Out The Gap – Issue 2
Spring has sprung, soil temperatures are rising and if you haven’t already done so, getting out and walking your farm to complete a grass walk is crucial in assessing opening covers for the 2023 grazing season. PastureBase Ireland is Ireland’s leading database to help Irish farmers utilise and manage their grass production.
Lack of nitrogen (N) supply in soils can limit spring grass growth. However, soil type, weather conditions, and slurry applications can influence the timing and rate of early N applications. An average grass growth response of 10kg DM per 1kg N/ha in spring makes early N crucial. But before deciding on the application of chemical or organic fertiliser, a field assessment should be carried out. Using the Spring Rotation Planner (SRP) will ensure sufficient early grass is grazed to allow time for regrowth for second rotation. Simple grazing rules are as below:
Kicking off the first rotation; knowing and identifying where that percentage needs to be grazed will allow not only reduced concentrate costs but maximised grass growth required for second rotation covers of 1100 to 1200kg DM/ha/day. Every 1% grazed in early spring increases grass production by 14kg DM/ha.
Achieving 60% grazed by Mid-March will allow farms to have sufficient regrowth in March before the onset of ‘Magic day’ where grass growth exceeds demand. Targeting lighter covers with freshly calved cows to begin with, to better suit the cow based on intake over heavier covers. Once more cows have calved, grazing heavier covers later into March will allow faster grazing, while still achieving desired residuals.
Early spring grazing is not only good for the cows but it also ‘awakens’ the grass and kicks off that important spring grass growth. A good graze out will remove dead material that has built up over the winter, allowing light into the base of the sward, producing a new leafy vegetative growth, the tiller plant. Hitting a residual of 3.5–4cm in the first round depending on the farm and soil type is hard to achieve but will prevent shading and dying of the tillering plants beneath. This lack of tillering and dead material will reduce growth in subsequent rotations.
With the second rotation starting early April, quality is most important for maximising milk solids, BCS and fertility performance before the start of the crucial breeding season. Maximising the time we have for regrowth to occur and understanding the impact of spring grass feed quality is invaluable. Aim for a few hours per day initially, allowing for 4-6kg DM intake form grazed grass. Avoiding rapid dietary transition onto grass, can reduce susceptibility to sub-acute rumen acidosis (SARA), poor rumen function and prevent loss of production.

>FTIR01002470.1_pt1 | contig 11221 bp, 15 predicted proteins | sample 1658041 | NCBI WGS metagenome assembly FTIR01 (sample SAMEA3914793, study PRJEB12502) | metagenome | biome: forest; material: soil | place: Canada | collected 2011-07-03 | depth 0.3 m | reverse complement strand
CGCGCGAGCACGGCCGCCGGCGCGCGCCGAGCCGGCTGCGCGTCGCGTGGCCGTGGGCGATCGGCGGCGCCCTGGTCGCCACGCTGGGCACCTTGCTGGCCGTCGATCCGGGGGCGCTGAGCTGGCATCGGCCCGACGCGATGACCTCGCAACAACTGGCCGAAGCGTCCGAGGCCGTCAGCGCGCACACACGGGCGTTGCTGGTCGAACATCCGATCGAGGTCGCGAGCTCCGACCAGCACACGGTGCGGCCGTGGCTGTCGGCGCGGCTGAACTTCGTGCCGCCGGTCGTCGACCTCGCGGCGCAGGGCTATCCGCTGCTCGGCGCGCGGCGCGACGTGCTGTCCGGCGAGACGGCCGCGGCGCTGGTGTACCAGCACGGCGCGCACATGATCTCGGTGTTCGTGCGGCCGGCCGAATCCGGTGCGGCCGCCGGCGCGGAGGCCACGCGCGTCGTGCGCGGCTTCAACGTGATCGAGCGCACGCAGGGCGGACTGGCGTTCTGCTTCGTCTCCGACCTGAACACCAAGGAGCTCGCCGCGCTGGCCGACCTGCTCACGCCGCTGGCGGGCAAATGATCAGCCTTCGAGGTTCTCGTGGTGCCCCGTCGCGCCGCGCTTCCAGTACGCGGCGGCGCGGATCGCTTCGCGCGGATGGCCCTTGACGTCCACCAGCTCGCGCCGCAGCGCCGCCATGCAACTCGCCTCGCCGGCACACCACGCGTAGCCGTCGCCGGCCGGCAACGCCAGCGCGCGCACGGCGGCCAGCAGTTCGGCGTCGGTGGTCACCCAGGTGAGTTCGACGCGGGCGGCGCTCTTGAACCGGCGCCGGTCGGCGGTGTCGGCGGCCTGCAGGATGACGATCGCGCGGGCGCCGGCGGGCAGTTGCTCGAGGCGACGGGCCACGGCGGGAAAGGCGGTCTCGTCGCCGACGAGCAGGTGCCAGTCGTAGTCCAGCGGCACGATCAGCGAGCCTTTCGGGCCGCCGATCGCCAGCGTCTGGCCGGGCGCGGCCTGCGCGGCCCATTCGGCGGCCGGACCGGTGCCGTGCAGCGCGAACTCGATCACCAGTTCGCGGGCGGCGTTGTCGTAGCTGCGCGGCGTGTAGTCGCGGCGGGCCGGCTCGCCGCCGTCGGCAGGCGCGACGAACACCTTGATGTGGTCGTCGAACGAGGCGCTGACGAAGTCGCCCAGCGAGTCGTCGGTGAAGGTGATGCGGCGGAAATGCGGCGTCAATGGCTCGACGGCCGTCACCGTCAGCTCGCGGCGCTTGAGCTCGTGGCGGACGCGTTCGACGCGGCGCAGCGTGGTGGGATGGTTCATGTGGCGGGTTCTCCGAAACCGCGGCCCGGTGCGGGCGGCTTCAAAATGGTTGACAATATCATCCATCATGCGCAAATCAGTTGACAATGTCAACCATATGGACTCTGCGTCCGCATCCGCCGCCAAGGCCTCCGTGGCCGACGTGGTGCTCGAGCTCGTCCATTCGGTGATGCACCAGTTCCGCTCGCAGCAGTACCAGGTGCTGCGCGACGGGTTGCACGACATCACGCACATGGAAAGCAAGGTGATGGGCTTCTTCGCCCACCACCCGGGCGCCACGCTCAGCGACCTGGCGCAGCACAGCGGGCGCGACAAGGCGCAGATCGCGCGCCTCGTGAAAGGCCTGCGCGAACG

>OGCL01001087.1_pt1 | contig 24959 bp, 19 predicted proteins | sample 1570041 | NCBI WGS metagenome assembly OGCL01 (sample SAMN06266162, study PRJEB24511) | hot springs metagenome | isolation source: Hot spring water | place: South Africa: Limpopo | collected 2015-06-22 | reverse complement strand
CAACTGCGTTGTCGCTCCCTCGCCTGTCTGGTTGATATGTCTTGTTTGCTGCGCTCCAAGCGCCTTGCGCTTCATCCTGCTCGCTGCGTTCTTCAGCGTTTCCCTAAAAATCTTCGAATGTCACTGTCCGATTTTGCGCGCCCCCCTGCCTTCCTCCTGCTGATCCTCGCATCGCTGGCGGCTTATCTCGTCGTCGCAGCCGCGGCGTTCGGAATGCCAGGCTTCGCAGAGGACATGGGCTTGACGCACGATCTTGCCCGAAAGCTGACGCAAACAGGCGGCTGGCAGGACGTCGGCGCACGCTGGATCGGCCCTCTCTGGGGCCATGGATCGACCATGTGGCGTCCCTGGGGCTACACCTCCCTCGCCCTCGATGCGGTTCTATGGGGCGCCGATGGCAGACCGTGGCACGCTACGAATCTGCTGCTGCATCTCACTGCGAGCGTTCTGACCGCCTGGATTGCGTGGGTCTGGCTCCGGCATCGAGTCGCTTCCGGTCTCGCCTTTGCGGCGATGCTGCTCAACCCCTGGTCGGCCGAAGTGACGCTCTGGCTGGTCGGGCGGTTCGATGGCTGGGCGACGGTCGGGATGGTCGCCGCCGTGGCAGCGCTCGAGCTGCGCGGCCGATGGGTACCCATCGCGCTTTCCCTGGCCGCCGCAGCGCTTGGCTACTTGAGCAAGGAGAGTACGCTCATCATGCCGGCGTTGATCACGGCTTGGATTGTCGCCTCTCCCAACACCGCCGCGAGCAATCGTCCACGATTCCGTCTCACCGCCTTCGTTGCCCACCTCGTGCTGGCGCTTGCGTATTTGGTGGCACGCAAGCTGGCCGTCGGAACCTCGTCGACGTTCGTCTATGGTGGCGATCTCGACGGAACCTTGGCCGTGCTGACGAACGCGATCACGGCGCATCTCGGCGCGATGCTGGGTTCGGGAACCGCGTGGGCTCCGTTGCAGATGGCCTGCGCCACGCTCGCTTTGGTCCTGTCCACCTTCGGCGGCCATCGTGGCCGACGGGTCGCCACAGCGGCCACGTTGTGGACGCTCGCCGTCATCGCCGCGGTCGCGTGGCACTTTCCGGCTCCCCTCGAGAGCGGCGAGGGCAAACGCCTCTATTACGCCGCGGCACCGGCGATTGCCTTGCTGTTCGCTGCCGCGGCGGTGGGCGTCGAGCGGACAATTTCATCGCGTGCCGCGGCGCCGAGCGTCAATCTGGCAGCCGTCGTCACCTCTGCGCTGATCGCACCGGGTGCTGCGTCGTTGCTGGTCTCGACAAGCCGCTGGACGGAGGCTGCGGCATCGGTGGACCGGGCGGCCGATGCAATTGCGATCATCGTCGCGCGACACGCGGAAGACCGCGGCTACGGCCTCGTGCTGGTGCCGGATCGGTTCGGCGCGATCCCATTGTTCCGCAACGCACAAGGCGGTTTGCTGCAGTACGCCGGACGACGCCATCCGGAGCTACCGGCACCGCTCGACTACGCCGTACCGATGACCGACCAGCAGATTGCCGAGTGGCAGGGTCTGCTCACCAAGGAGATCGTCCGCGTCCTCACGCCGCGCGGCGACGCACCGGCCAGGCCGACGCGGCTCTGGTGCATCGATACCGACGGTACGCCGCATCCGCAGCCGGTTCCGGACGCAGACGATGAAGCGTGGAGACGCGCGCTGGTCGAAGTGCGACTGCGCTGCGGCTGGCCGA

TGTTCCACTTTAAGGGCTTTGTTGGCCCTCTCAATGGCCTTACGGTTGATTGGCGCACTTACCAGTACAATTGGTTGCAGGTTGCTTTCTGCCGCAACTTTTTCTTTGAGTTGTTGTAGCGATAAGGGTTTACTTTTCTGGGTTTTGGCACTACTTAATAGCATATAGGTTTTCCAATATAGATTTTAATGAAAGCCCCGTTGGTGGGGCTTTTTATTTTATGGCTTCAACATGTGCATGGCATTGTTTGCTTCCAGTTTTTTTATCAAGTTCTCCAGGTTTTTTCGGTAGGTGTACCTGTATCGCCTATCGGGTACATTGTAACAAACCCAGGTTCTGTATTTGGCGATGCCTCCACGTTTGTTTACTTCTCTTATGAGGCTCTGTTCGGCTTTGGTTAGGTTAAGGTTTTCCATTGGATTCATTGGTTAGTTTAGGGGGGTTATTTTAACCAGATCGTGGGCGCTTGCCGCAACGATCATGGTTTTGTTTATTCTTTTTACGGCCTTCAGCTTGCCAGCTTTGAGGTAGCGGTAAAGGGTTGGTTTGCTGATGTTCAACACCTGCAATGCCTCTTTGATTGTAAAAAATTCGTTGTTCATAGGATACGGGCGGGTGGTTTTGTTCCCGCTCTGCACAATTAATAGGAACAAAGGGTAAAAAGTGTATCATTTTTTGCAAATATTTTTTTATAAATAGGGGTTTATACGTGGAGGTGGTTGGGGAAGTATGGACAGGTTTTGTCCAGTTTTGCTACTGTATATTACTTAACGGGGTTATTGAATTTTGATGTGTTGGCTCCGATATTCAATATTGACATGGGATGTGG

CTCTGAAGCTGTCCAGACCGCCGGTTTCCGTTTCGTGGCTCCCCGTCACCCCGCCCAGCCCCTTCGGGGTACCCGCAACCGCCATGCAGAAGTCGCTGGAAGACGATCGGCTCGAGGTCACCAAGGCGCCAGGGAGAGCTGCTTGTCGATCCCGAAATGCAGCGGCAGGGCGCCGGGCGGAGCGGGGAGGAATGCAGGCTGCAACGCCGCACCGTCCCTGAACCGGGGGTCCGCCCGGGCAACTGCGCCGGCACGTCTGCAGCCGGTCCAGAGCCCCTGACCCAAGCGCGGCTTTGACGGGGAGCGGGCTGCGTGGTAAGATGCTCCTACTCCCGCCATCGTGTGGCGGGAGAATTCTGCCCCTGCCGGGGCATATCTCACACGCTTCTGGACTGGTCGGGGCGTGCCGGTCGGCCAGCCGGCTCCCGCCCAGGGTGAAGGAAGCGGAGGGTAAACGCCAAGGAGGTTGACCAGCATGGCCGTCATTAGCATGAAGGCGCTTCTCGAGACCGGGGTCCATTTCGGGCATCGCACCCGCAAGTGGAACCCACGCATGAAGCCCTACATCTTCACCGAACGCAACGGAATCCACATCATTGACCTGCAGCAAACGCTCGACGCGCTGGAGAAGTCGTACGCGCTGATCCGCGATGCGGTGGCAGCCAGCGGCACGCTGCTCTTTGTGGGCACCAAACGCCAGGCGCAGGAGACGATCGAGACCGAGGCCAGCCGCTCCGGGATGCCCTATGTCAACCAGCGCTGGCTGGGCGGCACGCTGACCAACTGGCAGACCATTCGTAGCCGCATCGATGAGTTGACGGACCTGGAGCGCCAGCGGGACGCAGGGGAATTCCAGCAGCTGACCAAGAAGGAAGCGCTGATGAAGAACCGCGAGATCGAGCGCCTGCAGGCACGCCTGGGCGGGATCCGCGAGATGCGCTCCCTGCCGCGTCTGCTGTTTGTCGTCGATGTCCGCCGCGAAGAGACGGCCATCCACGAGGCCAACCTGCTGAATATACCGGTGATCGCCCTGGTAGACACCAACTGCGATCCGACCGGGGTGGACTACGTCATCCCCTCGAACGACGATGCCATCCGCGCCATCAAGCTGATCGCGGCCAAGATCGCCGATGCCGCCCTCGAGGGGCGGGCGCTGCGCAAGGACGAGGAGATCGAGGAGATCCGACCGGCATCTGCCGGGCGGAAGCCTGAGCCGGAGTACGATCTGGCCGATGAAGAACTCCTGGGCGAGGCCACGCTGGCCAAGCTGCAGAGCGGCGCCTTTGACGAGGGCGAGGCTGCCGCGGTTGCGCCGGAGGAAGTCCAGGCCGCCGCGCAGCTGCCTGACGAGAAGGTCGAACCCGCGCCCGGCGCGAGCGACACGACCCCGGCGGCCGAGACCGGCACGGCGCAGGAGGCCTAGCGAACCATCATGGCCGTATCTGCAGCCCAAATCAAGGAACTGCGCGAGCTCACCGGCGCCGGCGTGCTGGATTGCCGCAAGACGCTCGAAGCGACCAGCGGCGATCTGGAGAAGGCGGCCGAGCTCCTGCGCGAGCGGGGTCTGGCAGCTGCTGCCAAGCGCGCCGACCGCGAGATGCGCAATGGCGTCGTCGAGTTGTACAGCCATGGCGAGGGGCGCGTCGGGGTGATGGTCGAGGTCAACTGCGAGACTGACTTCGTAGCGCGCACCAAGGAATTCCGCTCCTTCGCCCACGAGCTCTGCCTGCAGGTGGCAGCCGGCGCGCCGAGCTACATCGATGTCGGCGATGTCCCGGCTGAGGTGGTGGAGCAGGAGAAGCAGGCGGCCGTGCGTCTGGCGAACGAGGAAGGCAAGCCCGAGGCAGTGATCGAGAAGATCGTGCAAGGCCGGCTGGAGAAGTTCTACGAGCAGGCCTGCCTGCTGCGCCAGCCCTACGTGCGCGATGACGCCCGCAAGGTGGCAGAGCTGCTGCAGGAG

After calving there is a restriction on Dry Matter Intake (DMI). The average DMI of 11kg DM/ cow/ day outdoors is typical for the first week post calving. This DMI begins to rise steadily over a 6-7 week period where it increases by 1kg DM/cow/ week. Turning cows out to grass creates a big change in diet, as well as imposing a stress event on the cow. It takes around 3 weeks for the bacteria in the rumen to adapt to the new diet, so it is important to manage the transition to grazing gradually, to avoid loss of performance and digestive upsets.
As conditions have been favourable, grazing a few hours a day will mean that that rumen bacteria can adapt to fresh grass gradually. Lush spring grass can often have a high crude protein content (20-25%) particularly after fertiliser application, mainly rumen degradable protein (RDP). Excess RDP is broken down into ammonia in the rumen, absorbed into the blood stream and converted to urea in the liver. This elevated blood urea N level (BUN) from excessive crude protein in the diet can decrease BCS, reduce fertility and impact lameness of the cow. During the transition to grazing, it is important to supplement cows with forages with a high energy content and digestibility to maximise intake. High DM grass silage will help to maintain milk solids as well as ensuring sufficient DMI, which is critical in early lactation.
Leafy spring grass tends to have a high proportion of leaf to stem, resulting in low structural fibre levels in the overall diet. This causes a lack of the ‘scratch factor’, impacting on cudding rates and saliva production. While the nutrient analysis of grass can vary widely, this lack of structural fibre can be accompanied by high sugar levels. High sugars levels are great for rumen fermentation, promoting good milk proteins and strong yield. However, they can challenge rumen function when supplied in excess in combination with low structural fibre, leading to SARA.
There are major benefits to getting energy-dense and protein rich spring grass into dairy cows diets where possible. You won’t find a feed with the same protein, energy or feed value like it given the current cost of concentrates. Remember, each extra day at grass in spring is approximately worth €4 /cow/day.
Happy grazing folks.